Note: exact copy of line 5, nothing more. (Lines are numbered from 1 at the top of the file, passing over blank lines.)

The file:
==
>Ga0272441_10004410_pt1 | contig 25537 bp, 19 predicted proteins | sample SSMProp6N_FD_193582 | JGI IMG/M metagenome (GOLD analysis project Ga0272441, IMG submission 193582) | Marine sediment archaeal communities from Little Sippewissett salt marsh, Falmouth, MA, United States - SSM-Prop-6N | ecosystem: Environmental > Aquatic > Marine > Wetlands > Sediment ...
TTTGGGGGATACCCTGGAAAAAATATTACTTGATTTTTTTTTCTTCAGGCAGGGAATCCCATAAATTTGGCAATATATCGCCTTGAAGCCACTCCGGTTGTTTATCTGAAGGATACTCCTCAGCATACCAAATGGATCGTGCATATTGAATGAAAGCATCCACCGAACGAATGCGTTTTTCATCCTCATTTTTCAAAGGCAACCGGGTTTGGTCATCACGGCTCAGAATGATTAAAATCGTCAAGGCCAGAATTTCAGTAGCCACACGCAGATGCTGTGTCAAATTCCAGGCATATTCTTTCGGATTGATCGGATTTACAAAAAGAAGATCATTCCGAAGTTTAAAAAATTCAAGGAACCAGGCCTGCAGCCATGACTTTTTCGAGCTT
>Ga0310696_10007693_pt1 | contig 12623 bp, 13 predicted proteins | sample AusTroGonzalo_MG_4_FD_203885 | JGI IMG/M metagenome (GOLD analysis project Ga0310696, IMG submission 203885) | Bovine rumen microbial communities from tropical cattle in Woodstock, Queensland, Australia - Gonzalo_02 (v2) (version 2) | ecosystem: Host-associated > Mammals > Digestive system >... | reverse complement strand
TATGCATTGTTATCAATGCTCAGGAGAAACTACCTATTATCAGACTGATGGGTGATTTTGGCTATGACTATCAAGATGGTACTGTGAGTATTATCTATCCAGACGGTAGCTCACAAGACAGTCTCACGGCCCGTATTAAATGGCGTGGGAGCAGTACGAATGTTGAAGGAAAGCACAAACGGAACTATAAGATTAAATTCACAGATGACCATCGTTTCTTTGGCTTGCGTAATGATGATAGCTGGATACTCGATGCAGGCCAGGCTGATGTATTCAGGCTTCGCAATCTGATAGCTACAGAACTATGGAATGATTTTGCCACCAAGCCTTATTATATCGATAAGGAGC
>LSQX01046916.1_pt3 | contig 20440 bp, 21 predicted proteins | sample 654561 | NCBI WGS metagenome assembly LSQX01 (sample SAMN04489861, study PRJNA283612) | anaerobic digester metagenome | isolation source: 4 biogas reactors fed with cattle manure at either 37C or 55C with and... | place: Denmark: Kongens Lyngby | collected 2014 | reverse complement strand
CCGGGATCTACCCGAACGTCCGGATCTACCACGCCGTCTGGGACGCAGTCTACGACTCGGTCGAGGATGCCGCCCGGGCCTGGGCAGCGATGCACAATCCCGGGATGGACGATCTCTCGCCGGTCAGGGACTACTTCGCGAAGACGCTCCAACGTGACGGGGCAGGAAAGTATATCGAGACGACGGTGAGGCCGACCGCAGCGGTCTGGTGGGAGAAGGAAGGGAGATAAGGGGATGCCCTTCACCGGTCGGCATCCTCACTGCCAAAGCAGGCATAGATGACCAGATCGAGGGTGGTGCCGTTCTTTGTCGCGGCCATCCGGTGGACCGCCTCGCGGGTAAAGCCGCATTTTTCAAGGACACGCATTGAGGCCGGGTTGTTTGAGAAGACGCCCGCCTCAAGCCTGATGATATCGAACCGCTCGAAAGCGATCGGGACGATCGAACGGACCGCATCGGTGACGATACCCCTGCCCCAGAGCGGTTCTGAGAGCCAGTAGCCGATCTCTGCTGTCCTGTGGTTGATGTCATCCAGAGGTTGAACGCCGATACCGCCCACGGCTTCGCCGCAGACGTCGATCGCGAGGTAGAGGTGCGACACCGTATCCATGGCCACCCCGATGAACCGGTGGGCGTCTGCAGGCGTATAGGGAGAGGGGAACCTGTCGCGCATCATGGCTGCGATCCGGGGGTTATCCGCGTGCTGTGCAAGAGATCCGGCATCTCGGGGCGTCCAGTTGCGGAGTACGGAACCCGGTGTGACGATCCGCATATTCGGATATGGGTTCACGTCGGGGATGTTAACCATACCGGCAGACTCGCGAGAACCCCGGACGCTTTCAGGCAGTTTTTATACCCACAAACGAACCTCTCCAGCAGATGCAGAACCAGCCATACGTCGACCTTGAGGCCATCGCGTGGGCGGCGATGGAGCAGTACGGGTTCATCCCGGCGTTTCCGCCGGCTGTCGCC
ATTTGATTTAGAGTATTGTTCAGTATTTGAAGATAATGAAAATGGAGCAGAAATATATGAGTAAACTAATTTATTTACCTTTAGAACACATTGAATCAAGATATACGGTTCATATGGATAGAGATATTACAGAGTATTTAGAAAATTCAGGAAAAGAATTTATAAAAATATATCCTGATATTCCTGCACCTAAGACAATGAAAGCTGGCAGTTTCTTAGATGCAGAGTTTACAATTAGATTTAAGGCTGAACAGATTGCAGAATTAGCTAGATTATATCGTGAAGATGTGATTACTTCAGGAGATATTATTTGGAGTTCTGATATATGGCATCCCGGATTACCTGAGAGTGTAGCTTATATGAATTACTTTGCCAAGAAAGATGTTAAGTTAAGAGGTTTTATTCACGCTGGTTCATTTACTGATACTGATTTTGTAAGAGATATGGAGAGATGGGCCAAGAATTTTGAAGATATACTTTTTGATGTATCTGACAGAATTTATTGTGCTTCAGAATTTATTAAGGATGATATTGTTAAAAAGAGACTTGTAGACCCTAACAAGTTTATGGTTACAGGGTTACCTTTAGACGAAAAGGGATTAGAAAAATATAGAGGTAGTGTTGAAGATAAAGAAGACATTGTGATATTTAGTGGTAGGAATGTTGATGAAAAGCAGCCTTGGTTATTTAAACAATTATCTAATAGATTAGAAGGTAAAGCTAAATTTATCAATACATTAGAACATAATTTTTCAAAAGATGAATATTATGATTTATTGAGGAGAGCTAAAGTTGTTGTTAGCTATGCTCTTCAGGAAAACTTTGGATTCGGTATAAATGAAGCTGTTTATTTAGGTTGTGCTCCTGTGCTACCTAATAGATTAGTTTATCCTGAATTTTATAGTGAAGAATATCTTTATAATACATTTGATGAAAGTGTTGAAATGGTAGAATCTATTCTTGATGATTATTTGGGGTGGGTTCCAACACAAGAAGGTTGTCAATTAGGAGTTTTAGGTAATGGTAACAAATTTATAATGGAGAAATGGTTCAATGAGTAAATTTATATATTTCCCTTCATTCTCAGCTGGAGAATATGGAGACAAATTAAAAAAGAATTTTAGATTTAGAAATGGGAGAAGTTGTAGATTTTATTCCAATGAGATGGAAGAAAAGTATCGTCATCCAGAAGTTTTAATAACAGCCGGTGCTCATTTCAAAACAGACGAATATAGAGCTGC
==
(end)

>LSQX01046916.1_pt3 | contig 20440 bp, 21 predicted proteins | sample 654561 | NCBI WGS metagenome assembly LSQX01 (sample SAMN04489861, study PRJNA283612) | anaerobic digester metagenome | isolation source: 4 biogas reactors fed with cattle manure at either 37C or 55C with and... | place: Denmark: Kongens Lyngby | collected 2014 | reverse complement strand